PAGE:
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A new paper, looking back at the climate of the past two thousand years, published in the journal “Climate of the Past,” will either cause something of a stir, or provide confirmation of what some regard as having already emerged from the peer-reviewed scientific literature. The title of the paper is, “The extra-tropical Northern Hemisphere temperature in the last two millennia: reconstructions of low-frequency variability,” by B Christiansen of the Danish Meteorological Institute and F C Ljungqvist of Stockholm University. The link to the journal is here, and the paper can be read in its entirety here.

The climate of the past few hundred years is of clear importance because it allows scientists to put today’s warm period into context, and provides some evidence of the influence of the quantity of greenhouse gasses that mankind has injected into the atmosphere. In much literature and during many debates statements to the effect that it is warmer now than it has been for thousands of years are frequently used.

As the authors point out the major problem with reconstructing the climate of the past few thousand years is that the so-called instrumental period – for which we have direct measurements – only stretches back as far as the middle of the 19th century. To overcome this researchers in this paper compile an impressive number of temperature proxies situated in the extra-tropical Northern Hemisphere. There are 91 in total, comprising ice-cores, tree-rings (density and width), lake and sea sediments, historical records, speleotherms, and pollen. All of them go back to 1500 AD and 32 go back as far as 1 AD.

The reconstruction of past climate has improved significantly in the past few years due to the availability of more proxies and better statistical analysis. The authors acknowledge this and point out the differences that are emerging from the reconstructions conducted about a decade ago. They mention two such reconstructions performed by Michael Mann that they say, perhaps typically for the period, show little variability. They add they display, “little evidence for previous temperature anomalies comparable to those of the 20th century.” The authors conclude that previous climate reconstructions “seriously underestimate” variability and trends in the climate record of the past two millennia.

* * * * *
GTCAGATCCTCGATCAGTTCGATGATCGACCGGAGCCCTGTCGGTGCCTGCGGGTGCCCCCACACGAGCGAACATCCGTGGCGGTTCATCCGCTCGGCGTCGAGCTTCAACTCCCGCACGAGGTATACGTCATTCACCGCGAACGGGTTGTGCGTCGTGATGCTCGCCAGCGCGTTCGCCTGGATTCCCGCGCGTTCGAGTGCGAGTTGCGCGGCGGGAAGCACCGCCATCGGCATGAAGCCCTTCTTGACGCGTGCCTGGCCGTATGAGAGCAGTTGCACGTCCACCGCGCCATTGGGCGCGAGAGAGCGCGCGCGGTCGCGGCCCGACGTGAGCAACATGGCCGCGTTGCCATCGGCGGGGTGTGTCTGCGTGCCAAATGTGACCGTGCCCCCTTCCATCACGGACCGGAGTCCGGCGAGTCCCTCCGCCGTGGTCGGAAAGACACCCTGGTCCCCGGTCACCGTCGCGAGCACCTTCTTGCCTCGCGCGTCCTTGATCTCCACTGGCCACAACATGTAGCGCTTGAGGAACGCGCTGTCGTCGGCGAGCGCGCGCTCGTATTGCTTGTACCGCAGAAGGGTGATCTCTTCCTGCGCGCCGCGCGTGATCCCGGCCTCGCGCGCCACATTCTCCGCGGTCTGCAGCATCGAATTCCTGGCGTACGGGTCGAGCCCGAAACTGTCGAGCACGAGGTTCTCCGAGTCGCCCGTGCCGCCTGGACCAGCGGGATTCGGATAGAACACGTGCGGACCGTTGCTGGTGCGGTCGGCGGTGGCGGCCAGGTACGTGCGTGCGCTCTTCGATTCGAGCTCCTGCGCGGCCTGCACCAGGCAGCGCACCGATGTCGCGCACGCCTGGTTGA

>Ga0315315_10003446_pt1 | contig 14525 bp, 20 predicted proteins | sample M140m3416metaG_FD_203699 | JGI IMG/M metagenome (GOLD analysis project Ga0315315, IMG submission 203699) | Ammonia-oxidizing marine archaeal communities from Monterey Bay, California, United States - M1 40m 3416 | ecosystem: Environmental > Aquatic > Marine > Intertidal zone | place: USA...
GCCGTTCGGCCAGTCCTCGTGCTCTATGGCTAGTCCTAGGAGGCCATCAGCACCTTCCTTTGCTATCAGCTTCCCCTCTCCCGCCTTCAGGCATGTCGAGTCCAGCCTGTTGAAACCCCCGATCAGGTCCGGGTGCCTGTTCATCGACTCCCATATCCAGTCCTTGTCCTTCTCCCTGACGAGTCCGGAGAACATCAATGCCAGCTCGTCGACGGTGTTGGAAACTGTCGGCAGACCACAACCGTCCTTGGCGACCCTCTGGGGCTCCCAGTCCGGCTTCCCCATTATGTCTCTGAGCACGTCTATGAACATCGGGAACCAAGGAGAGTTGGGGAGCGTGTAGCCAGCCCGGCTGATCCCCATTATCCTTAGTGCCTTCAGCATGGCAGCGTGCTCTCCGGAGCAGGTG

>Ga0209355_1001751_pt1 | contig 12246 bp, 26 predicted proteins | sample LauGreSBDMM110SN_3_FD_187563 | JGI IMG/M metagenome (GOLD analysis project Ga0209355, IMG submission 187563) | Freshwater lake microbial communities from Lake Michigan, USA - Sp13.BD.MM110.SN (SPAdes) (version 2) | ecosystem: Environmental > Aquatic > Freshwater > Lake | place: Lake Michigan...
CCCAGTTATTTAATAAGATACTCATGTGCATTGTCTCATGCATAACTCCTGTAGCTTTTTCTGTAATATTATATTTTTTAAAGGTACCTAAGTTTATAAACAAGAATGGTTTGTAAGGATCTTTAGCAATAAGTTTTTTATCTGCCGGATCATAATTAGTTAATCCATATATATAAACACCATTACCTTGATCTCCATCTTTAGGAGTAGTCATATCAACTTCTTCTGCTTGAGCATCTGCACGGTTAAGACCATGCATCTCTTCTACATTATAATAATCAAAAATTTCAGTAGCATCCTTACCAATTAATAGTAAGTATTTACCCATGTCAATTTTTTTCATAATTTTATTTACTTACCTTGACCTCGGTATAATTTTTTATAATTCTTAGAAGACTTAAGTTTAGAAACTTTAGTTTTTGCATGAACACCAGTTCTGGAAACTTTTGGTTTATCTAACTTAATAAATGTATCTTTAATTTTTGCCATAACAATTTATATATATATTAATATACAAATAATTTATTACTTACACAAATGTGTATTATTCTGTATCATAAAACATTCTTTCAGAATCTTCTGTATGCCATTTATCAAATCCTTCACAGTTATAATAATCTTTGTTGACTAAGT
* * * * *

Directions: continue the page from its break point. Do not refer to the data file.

This new analysis shows that the warming we have seen in the late-20th century is not unprecedented, as can be seen in figure 1. Seen in the reconstruction is a well-defined peak of temperature between 950–1050 AD. They also find that the first millennium is warmer than the second.

The researchers conclude: “The level of warmth during the peak of the MWP (Medieval Warm Period) in the second half of the 10th century, equaling or slightly exceeding the mid-20th century warming, is in agreement with the results from other more recent large-scale multi-proxy temperature reconstructions.”

Ljungqvist et al. also show that, “on centennial time-scales, the MWP is no less homogeneous than the Little Ice Age if all available proxy evidence, including low-resolution records are taken into consideration in order to give a better spatial data coverage.”

In conclusion this impressive piece of research makes a significant contribution to a growing body of evidence that both the global extent of the MWP, and the temperature was similar, or even greater than the Current Warm Period, even though the atmospheric CO2 concentrations today are some 40% greater than they were during the MWP.

Some argue that without anthropogenic greenhouse gasses the world would have cooled in the past few decades. That might be the case, but the statement that it is warmer now than it has been for thousands of years is untrue. The rate of warming seen recently is also not unprecedented.

In the context of climate sensitivity – the real world climatic reaction to increasing greenhouse gasses – and climate model uncertainty, it is an interesting question to ask: if Nature alone in the past can produce temperatures like those we see today, why can’t she do so again?